In the early weeks of independence, the government chose the term "Israeli" to denote a citizen of Israel, with the formal announcement made by Minister of Foreign Affairs Moshe Sharett. The names Land of Israel and Children of Israel have been used to refer to the biblical Kingdom of Israel and the entire Jewish people respectively; the name "Israel" in these phrases refers to the patriarch Jacob who, according to the Hebrew Bible, was given the name after he wrestled with the angel of the Lord. Jacob's twelve sons became the ancestors of the Israelites known as the Twelve Tribes of Israel or Children of Israel. Jacob and his sons had lived in Canaan but were forced by famine to go into Egypt for four generations, lasting 430 years, until Moses, a great-great grandson of Jacob, led the Israelites back into Canaan during the "Exodus"; the earliest known archaeological artifact to mention the word "Israel" as a collective is the Merneptah Stele of ancient Egypt. The area is known as the Holy Land, being holy for all Abrahamic religions including Judaism, Christianity and the Bahá'í Faith.
Under British Mandate, the whole region was known as Palestine (Hebre
Gulf of Aqaba
The Gulf of Aqaba or Gulf of Eilat is a large gulf at the northern tip of the Red Sea, east of the Sinai Peninsula and west of the Arabian mainland. Its coastline is divided between four countries: Egypt, Israel and Saudi Arabia; the gulf is east of west of the Arabian Peninsula. With the Gulf of Suez to the west, it extends from the northern portion of the Red Sea, it reaches a maximum depth of 1,850 m in its central area: the Gulf of Suez is wider but less than 100 m deep. The gulf measures 24 kilometres at its widest point and stretches some 160 kilometres north from the Straits of Tiran to where Israel meets Egypt and Jordan. Like the coastal waters of the Red Sea, the gulf is one of the world's premier sites for diving; the area is rich in coral and other marine biodiversity and has accidental shipwrecks and vessels deliberately sunk in an effort to provide a habitat for marine organisms and bolster the local dive tourism industry. At this northern end of the gulf are three important cities: Taba in Egypt, Eilat in Israel, Aqaba in Jordan.
They are strategically important commercial ports and popular resorts for tourists seeking to enjoy the warm climate. Further south, Haql is the largest Saudi Arabian city on the gulf. On Sinai, Sharm el-Sheikh and Dahab are the major centers; the largest population center is Aqaba, with a population of 108,000, followed by Eilat with a population of 48,000. The International Hydrographic Organization defines the southern limit of the gulf as "A line running from Ràs al Fasma Southwesterly to Requin Island through Tiran Island to the Southwest point thereof and thence Westward on a parallel to the coast of the Sinaï Peninsula"; the gulf is one of two gulfs created by the Sinai Peninsula's bifurcation of the northern Red Sea, the Gulf of Suez lying to the west of the peninsula and the Gulf of Aqaba to its east. Geologically, the gulf forms the southern end of the Dead Sea Transform, it contains three small pull-apart basins, the Elat Deep, Aragonese Deep and Dakar Deep, formed between four left lateral strike-slip fault segments.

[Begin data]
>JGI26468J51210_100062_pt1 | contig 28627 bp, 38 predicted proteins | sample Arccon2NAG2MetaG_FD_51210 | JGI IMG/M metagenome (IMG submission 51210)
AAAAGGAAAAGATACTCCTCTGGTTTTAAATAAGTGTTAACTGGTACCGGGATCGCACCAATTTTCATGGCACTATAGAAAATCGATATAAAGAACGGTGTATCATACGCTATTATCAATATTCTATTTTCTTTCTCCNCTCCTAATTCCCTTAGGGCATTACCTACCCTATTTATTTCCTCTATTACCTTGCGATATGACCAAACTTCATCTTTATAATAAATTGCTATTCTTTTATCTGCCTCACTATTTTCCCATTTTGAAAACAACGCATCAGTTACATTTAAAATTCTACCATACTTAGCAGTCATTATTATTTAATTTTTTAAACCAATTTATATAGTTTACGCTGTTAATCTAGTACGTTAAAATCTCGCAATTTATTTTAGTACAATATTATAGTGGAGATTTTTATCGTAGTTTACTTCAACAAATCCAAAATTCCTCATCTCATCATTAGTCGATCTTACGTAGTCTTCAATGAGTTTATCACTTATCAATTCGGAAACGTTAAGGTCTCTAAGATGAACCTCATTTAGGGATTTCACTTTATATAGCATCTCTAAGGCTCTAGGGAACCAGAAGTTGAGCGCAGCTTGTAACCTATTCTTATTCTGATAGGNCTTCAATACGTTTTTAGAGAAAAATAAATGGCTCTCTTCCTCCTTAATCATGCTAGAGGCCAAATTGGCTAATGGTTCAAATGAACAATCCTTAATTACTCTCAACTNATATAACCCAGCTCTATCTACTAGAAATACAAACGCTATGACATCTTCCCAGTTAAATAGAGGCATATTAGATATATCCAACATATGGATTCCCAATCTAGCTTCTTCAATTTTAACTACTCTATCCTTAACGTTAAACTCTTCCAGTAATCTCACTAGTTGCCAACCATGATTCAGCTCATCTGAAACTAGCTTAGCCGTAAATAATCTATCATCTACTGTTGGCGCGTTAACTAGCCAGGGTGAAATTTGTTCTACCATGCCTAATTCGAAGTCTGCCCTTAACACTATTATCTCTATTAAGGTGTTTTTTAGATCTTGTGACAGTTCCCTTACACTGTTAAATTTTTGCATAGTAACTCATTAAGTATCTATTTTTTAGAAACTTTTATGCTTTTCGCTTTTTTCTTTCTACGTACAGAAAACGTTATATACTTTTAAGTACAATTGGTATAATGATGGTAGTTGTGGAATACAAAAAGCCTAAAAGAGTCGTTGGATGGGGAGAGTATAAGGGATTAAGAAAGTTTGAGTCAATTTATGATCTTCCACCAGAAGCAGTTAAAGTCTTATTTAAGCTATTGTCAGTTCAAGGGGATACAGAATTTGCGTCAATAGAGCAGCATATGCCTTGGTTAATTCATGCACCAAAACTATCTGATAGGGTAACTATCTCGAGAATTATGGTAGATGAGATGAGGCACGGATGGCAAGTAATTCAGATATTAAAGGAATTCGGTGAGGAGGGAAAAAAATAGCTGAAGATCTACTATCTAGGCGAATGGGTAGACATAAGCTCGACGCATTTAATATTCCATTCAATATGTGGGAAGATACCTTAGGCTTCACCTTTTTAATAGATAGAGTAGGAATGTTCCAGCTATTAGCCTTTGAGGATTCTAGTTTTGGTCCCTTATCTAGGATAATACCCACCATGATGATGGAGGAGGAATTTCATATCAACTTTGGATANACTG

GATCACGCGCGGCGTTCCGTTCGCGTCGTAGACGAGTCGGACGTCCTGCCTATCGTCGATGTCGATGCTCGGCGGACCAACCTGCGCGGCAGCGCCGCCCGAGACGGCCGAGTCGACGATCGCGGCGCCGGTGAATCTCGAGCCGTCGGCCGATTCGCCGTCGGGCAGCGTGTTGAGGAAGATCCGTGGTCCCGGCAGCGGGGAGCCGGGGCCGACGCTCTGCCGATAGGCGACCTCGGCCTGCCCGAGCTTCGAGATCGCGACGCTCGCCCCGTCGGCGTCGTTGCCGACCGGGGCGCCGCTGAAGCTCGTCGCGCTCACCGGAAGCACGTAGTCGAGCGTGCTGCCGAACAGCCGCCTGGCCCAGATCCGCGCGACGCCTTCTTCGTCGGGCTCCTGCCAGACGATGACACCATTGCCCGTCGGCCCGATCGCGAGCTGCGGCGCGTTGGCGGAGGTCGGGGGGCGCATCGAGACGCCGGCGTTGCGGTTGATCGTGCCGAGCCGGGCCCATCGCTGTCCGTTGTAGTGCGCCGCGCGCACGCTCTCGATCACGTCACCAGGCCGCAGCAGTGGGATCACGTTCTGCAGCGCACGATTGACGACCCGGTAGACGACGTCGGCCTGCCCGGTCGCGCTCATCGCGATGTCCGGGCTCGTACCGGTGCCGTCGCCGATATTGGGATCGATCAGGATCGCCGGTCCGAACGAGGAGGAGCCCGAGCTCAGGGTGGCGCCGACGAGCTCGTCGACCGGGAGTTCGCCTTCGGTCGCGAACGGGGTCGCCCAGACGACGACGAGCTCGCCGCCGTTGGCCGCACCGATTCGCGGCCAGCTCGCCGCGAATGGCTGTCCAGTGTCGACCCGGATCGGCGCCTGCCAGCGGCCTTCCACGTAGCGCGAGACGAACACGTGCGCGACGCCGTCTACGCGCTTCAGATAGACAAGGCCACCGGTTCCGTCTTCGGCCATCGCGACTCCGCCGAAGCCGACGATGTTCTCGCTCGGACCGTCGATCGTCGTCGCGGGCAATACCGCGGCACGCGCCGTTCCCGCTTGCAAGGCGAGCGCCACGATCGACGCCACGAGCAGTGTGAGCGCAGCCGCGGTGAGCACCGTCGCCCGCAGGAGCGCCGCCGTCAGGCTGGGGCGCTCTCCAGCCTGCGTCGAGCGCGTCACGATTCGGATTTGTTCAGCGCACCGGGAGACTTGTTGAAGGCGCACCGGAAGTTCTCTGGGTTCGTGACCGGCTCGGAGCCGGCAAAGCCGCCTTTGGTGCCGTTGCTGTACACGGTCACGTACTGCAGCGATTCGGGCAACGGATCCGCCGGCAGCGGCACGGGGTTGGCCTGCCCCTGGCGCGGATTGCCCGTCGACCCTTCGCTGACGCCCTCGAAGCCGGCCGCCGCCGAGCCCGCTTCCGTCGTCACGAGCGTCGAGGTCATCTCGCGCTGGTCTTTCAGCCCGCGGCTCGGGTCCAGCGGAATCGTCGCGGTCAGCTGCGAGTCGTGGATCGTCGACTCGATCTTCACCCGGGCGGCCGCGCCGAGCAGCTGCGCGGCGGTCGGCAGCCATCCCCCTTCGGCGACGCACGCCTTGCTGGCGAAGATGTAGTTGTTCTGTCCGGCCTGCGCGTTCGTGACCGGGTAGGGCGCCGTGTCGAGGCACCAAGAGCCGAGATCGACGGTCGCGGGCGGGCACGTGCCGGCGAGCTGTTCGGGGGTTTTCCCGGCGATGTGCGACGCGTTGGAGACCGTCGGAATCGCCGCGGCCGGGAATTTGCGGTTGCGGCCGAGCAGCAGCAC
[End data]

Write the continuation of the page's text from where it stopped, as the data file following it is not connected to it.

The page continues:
Movement on one of these faults caused the 1995 Gulf of Aqaba earthquake. Trade across the Red Sea between Thebes port of Elim and Elat at the head of the gulf is documented as early as the Fourth Dynasty of Egypt. Expeditions crossing the Red Sea and heading south to Punt are mentioned in the fifth, the sixth, the eleventh, the twelfth and the eighteenth dynasties of Egypt, when Hatshepsut built a fleet to support the trade and journeyed south to Punt in a six-month voyage. Thebes used Nubian gold or Nub from her conquests south into Kush to facilitate the purchase of frankincense, bitumen, juniper oil and copper amulets for the mummification industry at Karnak. Egyptian settlements near Timna at the head of the gulf date to the Eighteenth dynasty of Egypt. At the northern edge, the ancient city of Ayla was a commercial hub for the Nabateans; the Romans built the Via Traiana Nova, which joined the King's Highway at Aqaba and connected Africa to Asia and the Levant and Red Sea shipping. Aqaba was a major Ottoman port, connected to Medina by the Hejaz railway.
During World War I, the Battle of Aqaba was the key battle that ended a 500-year Ottoman rule over Greater Syria. The Marine Twilight Zone Research and Exploration program was set up in 2003 by the Interuniversity Institute for Marine Sciences of Eilat to conduct research on the deep coral reef systems of the northern Red Sea; the gulf is one of the most popular diving destinations in the world. About 250,000 dives are performed annually in Eilat's 11 km coastline, diving represents 10% of the tourism income of this area; the Landscape of Wadi Rum to the east of the northern edge of the gulf is a popular destination. Other destinations are the ruins of the iron-age civilization of Ayla in the city of Aqaba, the site of the World War I Battle of Aqaba, led by Lawrence of Arabia. Whales, dolphins and whale sharks live in the gulf as well. Al Jawf Region/Tabuk Region Aqaba Governorate Israeli Diving Federation South Sinai Governorate Tourism in Israel Tourism in Egypt Tourism in Jordan The Red Sea Marine Peace Park page on Israel's Ministry of Foreign Affairs - a joint Israel-Jordan initiative